Buying your kid into college?

Via The Atlantic magazine:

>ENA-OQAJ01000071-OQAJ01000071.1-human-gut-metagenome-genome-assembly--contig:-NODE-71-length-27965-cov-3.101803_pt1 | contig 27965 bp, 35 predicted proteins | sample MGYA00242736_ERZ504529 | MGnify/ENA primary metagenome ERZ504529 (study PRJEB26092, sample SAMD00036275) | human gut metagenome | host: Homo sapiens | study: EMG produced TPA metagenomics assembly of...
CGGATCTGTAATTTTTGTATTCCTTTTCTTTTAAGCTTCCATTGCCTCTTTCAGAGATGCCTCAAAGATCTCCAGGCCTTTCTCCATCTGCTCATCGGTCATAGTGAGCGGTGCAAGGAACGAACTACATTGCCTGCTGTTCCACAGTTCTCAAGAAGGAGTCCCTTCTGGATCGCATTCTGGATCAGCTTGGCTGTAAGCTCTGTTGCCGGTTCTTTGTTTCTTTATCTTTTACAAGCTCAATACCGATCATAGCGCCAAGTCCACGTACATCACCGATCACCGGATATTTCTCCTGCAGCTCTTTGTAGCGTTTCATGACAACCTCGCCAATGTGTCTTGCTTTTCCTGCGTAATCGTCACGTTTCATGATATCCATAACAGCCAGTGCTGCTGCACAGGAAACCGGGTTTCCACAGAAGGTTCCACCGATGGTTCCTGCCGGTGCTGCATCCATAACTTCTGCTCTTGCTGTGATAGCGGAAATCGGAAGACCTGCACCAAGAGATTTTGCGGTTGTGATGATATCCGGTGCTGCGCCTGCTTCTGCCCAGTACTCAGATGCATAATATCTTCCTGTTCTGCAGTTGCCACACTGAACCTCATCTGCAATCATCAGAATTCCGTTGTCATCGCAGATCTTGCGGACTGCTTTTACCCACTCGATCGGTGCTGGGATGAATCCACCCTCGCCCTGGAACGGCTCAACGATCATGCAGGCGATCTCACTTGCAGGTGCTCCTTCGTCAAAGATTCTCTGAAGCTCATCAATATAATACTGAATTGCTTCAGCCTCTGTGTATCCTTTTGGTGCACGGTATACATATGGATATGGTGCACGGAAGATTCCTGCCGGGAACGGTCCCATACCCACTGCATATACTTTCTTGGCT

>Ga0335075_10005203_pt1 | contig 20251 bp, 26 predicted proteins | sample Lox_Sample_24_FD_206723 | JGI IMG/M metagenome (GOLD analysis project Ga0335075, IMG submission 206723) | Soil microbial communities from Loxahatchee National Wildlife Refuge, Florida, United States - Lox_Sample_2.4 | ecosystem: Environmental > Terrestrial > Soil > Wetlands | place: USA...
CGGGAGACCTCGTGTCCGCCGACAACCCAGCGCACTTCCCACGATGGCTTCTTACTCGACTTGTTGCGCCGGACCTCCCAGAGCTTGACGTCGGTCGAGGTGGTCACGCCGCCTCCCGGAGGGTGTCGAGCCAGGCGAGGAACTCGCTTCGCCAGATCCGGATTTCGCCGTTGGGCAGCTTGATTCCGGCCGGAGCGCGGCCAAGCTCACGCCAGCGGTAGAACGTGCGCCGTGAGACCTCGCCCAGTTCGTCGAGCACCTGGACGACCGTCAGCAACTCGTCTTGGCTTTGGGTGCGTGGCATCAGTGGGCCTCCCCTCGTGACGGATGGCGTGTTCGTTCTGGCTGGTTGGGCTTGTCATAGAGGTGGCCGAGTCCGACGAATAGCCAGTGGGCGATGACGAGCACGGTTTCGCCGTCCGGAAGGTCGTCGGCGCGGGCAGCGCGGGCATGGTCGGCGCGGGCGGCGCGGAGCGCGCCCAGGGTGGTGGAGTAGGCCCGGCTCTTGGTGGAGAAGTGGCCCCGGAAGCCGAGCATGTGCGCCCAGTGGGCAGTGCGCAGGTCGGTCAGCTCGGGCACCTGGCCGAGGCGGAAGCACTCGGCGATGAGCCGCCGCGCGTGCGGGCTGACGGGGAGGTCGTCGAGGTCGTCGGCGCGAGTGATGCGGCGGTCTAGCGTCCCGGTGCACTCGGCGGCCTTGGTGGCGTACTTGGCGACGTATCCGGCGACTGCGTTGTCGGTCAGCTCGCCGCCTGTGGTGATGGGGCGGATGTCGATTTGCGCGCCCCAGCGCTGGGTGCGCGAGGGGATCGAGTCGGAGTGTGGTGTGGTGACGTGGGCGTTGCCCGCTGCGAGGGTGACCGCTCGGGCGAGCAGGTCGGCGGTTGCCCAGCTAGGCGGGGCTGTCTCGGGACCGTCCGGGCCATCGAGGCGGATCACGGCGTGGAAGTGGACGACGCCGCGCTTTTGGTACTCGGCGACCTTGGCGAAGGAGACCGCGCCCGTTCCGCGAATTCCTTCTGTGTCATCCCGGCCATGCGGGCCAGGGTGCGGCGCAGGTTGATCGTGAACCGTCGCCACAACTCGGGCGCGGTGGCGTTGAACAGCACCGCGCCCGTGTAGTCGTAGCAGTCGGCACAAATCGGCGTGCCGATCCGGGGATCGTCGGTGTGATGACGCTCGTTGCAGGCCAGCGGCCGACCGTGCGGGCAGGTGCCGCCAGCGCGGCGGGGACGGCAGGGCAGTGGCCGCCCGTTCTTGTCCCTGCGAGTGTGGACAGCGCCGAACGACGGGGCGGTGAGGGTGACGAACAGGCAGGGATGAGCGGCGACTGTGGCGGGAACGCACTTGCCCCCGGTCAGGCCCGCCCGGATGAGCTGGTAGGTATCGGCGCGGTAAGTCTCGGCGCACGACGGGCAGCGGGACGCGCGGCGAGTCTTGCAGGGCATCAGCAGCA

What moves alumni when they write checks to their alma maters? Altruism? School spirit? Getting the kids accepted? Largely the last, suggests a new study from the National Bureau of Economic Research: Based on the (perhaps mistaken) perception that cash will grease the wheels at the admissions office, alumni are more likely to be generous to their former school when their kids are applying. The authors studied the donation patterns of 32,488 alumni of a selective university they dub Anon U, using mountains of data provided by the school’s development office. They reasoned that if alumni hoped for a quid pro quo, their donations would fluctuate according to three variables: the age of their children, whether or not their children apply to the school, and the results of the application process. The researchers note that this is a high-stakes game: Alumni contributed $7.1 billion to higher education in 2004–05. The study reveals that graduates with children are about 13 percent more likely to give back to their schools and that they tend to give more as their children approach college age. But donations among this group decline after an admissions decision has been made—and plummet if their kids aren’t accepted. Though the authors note that alumni without a stake in the cycle still often give generously, many alums who are parents “believe that donations buy them entrance into a lottery whose prize is admissions for their children.”

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